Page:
Ubuntu: Find multiple word-patterns in files


I have around 50000 files (.txt) and more items in filesdir folder.The values: 'fax', 'phone', 'address' are presented in different configurations in these files. I need to find all files which contain 'fax' AND 'phone' and does not contain 'address'. I tried for loop with a few grep commands. ls gives 'too many arguments'. So I tried:

find /filesdir/ -maxdepth 1 -name '*.txt' -exec grep -l 'fax' \; grep -l 'phone' \; grep -l -v 'address'  

Why it does not work?


There are several reasons that would not work:

  • you have omitted the {} placeholder for the -exec
  • you are trying to -exec multiple grep commands with a single invocation
  • I suspect your logic is flawed since the default operation for find is logical AND whereas you presumably want fax OR phone AND not address

I haven't fully tested it but I think you want something more like

find /filesdir/ -maxdepth 1 -name '*.txt' -exec grep -q 'fax\|phone' {} \; -exec grep -lv 'address' {} \;  


git grep

You can use git grep for multiple patterns combined using Boolean expressions, e.g.:

git grep --all-match --no-index -e "fax" --and -e "phone" --and --not -e "address"  

You can combine different patterns with Boolean expressions such as --and, --or and --not.

--all-match When giving multiple pattern expressions, this flag is specified to limit the match to files that have lines to match all of them.

--no-index Search files in the current directory that is not managed by Git.

-l/--files-with-matches/--name-only Show only the names of files.

-e The next parameter is the pattern. Default is to use basic regexp.

Other params to consider:

--threads Number of grep worker threads to use.

-q/--quiet/--silent Do not output matched lines; exit with status 0 when there is a match.

To change the pattern type, you may also use -G/--basic-regexp (default), -F/--fixed-strings, -E/--extended-regexp, -P/--perl-regexp, -f file, and other.

Check man git-grep for further help.


Here is the grep syntax which uses chain of command substitutions:

grep -L "address" $(grep -l "phone" $(grep -rl "fax" .))  


  1. Find the filenames having the "fax" pattern (grep -rl "fax" .).
  2. Filter found filenames which are having "phone" pattern (grep -l "phone" $(cmd)).
  3. Filter further down to exclude files not having address (grep -L "address" $(cmd)).

If you're working with large data, consider using ripgrep instead.


Above example may not work well with files with whitespaces, so here is the version with find:

find . -type f -name '*.txt' \    -execdir bash -c 'grep -L "address" "$(grep -l "phone" "$(grep -l "fax" "{}")")"' ';' \  2>/dev/null  

See also: Check if all of multiple strings or regexes exist in a file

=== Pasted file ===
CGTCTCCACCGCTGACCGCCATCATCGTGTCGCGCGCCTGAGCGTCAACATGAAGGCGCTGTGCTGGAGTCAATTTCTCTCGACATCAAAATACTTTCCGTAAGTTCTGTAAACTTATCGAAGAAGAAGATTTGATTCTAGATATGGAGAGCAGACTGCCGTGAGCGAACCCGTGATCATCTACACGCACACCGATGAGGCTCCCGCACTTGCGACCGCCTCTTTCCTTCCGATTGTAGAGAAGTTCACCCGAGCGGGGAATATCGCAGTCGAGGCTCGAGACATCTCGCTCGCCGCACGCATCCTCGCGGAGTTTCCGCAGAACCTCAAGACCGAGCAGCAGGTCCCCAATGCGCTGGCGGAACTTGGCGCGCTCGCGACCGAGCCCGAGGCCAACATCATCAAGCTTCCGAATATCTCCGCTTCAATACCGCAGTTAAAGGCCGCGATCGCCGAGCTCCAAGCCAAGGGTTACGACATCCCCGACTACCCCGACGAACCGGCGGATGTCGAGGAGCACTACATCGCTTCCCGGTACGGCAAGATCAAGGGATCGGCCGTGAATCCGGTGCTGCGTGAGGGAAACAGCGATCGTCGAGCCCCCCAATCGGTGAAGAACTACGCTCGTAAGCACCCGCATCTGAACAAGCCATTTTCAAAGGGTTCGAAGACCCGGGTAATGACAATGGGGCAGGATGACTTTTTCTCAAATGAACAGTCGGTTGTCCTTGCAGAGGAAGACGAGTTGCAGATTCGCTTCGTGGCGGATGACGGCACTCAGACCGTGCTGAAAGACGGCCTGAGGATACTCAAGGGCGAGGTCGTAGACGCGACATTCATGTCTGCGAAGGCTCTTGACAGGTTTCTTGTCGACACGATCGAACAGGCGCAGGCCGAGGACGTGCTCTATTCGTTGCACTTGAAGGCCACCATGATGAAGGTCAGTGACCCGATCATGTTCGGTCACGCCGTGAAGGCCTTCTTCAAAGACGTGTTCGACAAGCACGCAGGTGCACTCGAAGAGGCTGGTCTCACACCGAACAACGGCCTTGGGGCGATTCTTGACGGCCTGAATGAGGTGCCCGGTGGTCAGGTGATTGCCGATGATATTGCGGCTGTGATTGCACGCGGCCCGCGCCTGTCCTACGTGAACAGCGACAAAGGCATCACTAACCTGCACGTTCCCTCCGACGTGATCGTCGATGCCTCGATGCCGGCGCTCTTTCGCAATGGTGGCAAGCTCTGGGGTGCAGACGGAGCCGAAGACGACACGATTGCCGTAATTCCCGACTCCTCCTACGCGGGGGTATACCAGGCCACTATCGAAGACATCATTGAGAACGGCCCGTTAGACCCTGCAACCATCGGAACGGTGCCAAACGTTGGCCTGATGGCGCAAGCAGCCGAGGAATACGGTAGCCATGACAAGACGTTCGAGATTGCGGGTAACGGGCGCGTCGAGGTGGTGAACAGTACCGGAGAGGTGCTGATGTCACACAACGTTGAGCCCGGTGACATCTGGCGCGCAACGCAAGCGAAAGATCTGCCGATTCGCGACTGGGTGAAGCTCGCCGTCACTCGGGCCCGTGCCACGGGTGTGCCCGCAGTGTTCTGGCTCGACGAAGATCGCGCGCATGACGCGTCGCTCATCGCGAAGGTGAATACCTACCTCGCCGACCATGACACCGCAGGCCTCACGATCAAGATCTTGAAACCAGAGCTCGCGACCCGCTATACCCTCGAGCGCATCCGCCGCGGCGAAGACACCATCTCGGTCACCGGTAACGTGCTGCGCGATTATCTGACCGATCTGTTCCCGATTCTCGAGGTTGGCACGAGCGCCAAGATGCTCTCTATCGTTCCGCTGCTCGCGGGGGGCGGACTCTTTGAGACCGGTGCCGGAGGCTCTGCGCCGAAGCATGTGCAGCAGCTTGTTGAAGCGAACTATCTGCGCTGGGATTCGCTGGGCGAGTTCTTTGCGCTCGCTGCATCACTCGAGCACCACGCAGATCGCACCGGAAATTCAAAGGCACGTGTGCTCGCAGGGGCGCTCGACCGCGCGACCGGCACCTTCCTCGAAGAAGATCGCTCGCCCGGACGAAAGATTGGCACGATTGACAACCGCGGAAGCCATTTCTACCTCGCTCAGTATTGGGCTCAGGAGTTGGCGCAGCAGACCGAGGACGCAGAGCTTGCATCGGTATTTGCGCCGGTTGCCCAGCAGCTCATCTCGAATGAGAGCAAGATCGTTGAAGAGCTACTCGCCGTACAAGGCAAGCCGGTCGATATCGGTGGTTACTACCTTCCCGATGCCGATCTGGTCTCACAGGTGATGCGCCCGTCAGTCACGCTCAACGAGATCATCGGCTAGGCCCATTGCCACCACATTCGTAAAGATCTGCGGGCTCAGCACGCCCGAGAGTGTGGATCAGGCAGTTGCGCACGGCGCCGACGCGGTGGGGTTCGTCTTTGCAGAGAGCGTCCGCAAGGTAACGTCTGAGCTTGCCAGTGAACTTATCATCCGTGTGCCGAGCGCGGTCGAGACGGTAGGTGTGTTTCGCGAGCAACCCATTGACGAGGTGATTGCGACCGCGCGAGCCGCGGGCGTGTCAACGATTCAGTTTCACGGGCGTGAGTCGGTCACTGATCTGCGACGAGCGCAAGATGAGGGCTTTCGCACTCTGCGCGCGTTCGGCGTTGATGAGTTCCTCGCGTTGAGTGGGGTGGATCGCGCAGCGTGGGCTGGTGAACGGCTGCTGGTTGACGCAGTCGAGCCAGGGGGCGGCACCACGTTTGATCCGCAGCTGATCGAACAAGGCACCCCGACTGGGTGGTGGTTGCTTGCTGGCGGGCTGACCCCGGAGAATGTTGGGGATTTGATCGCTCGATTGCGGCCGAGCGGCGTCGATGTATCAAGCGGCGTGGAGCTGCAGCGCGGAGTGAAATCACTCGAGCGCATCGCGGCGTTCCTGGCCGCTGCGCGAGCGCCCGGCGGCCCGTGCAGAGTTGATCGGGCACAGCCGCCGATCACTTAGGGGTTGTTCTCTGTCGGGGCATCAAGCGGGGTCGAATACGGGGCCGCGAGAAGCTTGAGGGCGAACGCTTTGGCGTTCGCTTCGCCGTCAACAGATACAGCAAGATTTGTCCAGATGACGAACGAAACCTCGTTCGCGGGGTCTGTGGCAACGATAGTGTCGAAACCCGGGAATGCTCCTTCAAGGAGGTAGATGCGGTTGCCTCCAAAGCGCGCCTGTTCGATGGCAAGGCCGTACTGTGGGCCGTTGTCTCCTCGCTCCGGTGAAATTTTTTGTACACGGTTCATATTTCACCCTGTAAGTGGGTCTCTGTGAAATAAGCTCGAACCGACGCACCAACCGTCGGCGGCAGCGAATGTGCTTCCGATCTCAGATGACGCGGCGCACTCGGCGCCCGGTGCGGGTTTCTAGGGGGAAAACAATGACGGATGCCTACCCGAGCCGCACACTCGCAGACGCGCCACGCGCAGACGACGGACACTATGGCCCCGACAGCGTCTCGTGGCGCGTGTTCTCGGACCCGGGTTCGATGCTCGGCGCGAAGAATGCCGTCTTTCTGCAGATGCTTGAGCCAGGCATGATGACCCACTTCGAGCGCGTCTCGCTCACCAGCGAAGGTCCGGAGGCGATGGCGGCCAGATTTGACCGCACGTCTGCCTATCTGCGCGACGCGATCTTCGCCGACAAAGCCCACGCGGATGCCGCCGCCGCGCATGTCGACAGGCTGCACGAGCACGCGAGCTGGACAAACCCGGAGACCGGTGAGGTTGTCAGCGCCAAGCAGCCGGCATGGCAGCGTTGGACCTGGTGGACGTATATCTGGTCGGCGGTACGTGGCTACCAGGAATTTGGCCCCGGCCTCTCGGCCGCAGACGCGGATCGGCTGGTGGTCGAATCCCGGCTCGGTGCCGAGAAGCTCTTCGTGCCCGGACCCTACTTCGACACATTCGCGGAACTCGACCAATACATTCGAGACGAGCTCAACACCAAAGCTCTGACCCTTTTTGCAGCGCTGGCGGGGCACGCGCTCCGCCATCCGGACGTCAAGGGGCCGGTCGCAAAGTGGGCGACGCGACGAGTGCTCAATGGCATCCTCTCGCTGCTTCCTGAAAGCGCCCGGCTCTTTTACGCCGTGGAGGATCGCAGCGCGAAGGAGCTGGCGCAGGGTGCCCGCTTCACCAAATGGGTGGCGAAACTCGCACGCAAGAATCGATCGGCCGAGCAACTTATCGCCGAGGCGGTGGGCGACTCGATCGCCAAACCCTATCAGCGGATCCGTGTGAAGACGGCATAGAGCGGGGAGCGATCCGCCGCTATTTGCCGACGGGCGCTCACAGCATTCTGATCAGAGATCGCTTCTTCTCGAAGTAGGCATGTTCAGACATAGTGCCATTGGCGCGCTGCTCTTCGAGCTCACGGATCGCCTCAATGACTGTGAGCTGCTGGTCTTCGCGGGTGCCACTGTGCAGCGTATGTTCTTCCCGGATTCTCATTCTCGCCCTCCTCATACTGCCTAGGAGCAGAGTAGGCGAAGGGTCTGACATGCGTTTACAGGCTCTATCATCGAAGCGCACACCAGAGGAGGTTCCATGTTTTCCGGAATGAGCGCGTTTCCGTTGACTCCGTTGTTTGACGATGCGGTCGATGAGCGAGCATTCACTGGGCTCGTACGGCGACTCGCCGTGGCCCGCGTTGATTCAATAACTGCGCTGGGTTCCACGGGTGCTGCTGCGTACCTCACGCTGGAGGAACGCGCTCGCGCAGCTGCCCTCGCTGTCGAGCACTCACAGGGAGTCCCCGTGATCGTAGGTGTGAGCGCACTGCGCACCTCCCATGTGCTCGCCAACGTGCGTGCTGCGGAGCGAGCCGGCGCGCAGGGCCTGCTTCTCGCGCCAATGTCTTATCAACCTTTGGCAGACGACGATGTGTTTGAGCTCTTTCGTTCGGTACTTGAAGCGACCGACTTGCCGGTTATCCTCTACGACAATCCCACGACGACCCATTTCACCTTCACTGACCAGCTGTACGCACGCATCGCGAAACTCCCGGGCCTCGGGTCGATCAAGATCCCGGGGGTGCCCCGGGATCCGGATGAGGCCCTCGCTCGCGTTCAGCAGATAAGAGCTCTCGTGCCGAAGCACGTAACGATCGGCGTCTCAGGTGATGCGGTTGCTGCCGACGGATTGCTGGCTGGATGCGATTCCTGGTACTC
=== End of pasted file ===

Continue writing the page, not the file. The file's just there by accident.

Printing the file names and their content on one line for each file

I think this command line will do it:

find -maxdepth 1 -name "*.txt" -exec echo "{} :" \; -exec cat {} \; -exec echo EOF \;| tr '\n' ' '|sed 's/EOF /\n/g'|grep -iv 'address'|grep -i 'fax'|grep -i 'phone'  


  • for each file (which is found by find)

    • echo the file name
    • print the content
    • print an End Of File flag (that should be different from what can be inside the files. Select this flag carefully! I use EOF, you may need something else.
  • for the whole output

    • convert the newlines to spaces to get everything on one line
    • convert the End Of File flags to newlines

    Now the content of each file is in one separate line, suitable for grep .

  • and finally

    • skip lines with 'address'
    • from the remaining output, select lines with 'fax'
    • from the remaining output, select lines with 'phone'

Printing only the file names

The previous command line prints the file names and the file content (merged to one line), which is good for testing, but not for processing thousands of files.

The following command line prints only the file names. It uses ':::' to separate each file name from the content of the file.

find -maxdepth 1 -name "*.txt" -exec echo "{} :::" \; -exec cat {} \; -exec echo EOF \;| tr '\n' ' '|sed 's/EOF /\n/g'|grep -iv 'address'|grep -i 'fax'|grep -i 'phone' | sed 's/ :::.*//'  


To find files ( compatible with files including whitespace/or newline ) those doesn't contain the pattern address:

find -type f ! -exec grep -q 'address' {} \; -print   

and print only those that contains the patterns fax and phone in any order in whole file:

find -type f ! -exec grep -q 'address' {} \; \                 -exec grep -qP '(?s)(?=.*?fax)(?=.*?phone)' {} \; -print  


find -type f ! -exec grep -q 'address' {} \; \                 -exec grep -q 'fax' {} \; \                 -exec grep -q 'phone' {} \; -print  

Or assuming there is no \newline in files name, then:

grep -lP '(?s)(?=.*?fax)(?=.*?phone)' * |xargs -d'\n' grep -L address  
  • (?=pattern): Positive Lookahead: The positive lookahead construct is a pair of parentheses, with the opening parenthesis followed by a question mark and an equals sign.

  • (?s) Known "dot-all" which tells grep to allow the dot . to match \newline characters as well.

  • The .*? means matching any characters . that occurrences zero or more times * while they are optional followed by a pattern(fax or phone). The ? makes everything optional before it (means zero or one time of everything matched .*)

future reading:

Regex lookahead, lookbehind and atomic groups

Note:If u also have question or solution just comment us below or mail us on toontricks1994@gmail.com
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